Since the grand jury charged Hankison with wanton endangerment last week, and as nightly protests have continued in Louisville, some of taken issue with many aspects of the investigation's findings.
One such issue has been Cameron's suggestion that a witness, who lived in Taylor's apartment complex, corroborated the officers' claim that they knocked and announced themselves before forcing their way inside.
National civil rights attorney Ben Crump said Louisville attorney Sam Aguiar's office interviewed 12 residents of the apartment complex who lived "in close proximity" to Taylor who "all said they did not hear the police knock and announce their presence." On Tuesday, Cameron said the witness confirmed the officers' statements on "at least one account."
Regardless, Cameron said, whether the officers knocked and announced themselves or not is irrelevant to charging anyone murder if you factor in Walker's initial shot at police.
Cameron said he did present the discrepancies of the witness' accounts to the grand jury.
Much of the grand jury proceeding will be made public Wednesday after Jefferson Circuit Judge Ann Bailey Smith ordered discovery items and recordings be submitted to the court. Cameron had said he was concerned that their release could jeopardize the case against Hankison and the other officers.
"I'm not afraid of any judgments or recommendations that we made," Cameron said. "We're confident in the presentation that we put forth. Whether this grand jury speaks out or not, that's of their own accord and their own volition."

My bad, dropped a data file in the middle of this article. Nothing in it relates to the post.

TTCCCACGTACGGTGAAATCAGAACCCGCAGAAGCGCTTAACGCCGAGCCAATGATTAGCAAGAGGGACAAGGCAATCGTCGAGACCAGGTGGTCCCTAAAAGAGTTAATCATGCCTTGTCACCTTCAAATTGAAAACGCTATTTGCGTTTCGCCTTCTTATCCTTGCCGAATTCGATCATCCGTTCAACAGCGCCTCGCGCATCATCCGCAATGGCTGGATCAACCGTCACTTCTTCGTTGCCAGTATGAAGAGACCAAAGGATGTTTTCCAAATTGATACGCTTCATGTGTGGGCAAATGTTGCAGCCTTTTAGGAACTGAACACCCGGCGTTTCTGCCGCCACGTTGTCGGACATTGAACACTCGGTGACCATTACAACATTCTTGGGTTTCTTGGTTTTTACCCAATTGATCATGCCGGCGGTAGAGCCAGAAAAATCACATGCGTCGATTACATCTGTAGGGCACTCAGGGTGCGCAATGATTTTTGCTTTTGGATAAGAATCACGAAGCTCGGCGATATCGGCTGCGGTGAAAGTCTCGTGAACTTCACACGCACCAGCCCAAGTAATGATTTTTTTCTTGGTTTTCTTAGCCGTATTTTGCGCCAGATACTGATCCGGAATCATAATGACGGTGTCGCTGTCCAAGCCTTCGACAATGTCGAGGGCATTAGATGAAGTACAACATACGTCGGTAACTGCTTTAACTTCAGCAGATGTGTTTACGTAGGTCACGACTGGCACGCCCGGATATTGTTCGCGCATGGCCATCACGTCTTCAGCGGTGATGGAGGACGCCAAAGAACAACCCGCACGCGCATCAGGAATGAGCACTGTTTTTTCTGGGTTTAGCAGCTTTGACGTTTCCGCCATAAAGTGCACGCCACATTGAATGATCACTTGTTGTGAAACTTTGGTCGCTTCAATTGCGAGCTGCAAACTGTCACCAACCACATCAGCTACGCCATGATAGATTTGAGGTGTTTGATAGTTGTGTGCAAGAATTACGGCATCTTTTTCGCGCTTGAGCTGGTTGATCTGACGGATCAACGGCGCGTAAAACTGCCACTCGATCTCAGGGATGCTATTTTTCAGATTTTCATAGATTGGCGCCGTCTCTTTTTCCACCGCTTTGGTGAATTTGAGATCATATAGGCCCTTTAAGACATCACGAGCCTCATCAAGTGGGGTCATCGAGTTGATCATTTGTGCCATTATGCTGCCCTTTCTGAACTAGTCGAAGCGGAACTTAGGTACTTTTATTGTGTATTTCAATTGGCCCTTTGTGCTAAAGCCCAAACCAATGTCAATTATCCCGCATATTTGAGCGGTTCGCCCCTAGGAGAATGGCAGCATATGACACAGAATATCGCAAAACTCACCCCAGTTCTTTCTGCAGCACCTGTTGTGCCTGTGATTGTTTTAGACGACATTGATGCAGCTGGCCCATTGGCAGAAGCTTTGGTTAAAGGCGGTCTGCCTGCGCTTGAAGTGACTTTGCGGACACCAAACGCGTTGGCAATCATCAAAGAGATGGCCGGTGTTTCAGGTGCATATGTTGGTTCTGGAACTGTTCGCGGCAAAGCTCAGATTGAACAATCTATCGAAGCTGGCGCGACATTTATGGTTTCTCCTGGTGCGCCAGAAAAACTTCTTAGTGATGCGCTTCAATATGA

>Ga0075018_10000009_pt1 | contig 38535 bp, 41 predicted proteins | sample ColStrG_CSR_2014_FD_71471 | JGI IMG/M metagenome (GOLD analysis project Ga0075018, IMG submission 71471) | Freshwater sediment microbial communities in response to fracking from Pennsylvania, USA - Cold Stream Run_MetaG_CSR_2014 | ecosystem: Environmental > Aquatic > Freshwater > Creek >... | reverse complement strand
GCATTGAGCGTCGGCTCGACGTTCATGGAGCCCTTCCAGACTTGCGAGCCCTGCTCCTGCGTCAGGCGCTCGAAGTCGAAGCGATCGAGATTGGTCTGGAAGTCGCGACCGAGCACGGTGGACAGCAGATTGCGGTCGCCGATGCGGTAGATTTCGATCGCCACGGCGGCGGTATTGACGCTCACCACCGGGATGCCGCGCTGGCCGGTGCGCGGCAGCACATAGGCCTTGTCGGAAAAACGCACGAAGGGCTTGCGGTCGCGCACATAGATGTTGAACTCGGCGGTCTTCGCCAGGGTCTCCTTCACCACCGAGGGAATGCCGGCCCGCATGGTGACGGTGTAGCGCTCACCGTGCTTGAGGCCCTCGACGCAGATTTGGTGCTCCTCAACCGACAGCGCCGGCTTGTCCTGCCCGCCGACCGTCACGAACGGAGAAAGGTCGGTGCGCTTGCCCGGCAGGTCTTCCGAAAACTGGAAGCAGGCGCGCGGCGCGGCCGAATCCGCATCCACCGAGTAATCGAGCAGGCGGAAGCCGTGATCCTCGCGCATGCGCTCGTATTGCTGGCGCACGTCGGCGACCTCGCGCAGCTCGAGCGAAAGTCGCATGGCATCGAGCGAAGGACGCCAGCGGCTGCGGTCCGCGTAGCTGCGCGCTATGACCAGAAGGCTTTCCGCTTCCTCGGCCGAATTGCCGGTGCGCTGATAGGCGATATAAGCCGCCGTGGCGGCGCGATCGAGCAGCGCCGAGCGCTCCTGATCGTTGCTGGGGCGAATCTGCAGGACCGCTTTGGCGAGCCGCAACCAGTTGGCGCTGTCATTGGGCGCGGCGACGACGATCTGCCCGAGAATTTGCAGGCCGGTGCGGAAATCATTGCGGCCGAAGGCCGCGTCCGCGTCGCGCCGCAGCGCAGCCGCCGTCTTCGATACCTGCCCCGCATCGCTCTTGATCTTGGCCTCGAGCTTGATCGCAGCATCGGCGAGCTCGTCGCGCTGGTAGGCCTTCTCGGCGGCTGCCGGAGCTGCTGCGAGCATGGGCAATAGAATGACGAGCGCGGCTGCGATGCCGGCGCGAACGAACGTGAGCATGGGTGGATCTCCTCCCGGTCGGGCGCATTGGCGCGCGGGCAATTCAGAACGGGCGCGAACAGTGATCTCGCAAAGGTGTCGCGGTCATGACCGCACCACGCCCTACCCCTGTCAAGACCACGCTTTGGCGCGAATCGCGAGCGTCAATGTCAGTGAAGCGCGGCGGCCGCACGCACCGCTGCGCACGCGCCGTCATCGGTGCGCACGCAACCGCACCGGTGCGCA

Cameron was sure to mention that the underlying fact of the case is Taylor's death, a tragedy that has rocked the city of Louisville.
"By all accounts, she was a loyal friend, a loyal family member, someone who I've been told was the glue of the family," he said. "And I can't imagine the pain and hurt that Ms. Palmer and other members of her family are feeling and that the community feels. I feel that pain."
But even through that pain, Cameron said, his office had to find the facts to meet a conclusion, rather than the other way around, something he accused his critics of doing before he had presented the findings of the investigation.
"I know that is not the popular decision to make, but it was the right decision," he said. "Truth has to mean something in our society."
You can watch the full interview below: